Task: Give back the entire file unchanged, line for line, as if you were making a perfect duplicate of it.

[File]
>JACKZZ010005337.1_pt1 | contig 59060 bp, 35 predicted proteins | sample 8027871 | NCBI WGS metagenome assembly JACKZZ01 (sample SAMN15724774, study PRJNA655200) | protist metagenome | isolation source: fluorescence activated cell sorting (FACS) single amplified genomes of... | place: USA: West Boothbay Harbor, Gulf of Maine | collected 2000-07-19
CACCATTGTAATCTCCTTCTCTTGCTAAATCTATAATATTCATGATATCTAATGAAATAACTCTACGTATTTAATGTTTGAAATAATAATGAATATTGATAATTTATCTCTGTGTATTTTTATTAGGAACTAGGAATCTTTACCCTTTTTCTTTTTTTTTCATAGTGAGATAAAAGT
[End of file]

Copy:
>JACKZZ010005337.1_pt1 | contig 59060 bp, 35 predicted proteins | sample 8027871 | NCBI WGS metagenome assembly JACKZZ01 (sample SAMN15724774, study PRJNA655200) | protist metagenome | isolation source: fluorescence activated cell sorting (FACS) single amplified genomes of... | place: USA: West Boothbay Harbor, Gulf of Maine | collected 2000-07-19
CACCATTGTAATCTCCTTCTCTTGCTAAATCTATAATATTCATGATATCTAATGAAATAACTCTACGTATTTAATGTTTGAAATAATAATGAATATTGATAATTTATCTCTGTGTATTTTTATTAGGAACTAGGAATCTTTACCCTTTTTCTTTTTTTTTCATAGTGAGATAAAAGT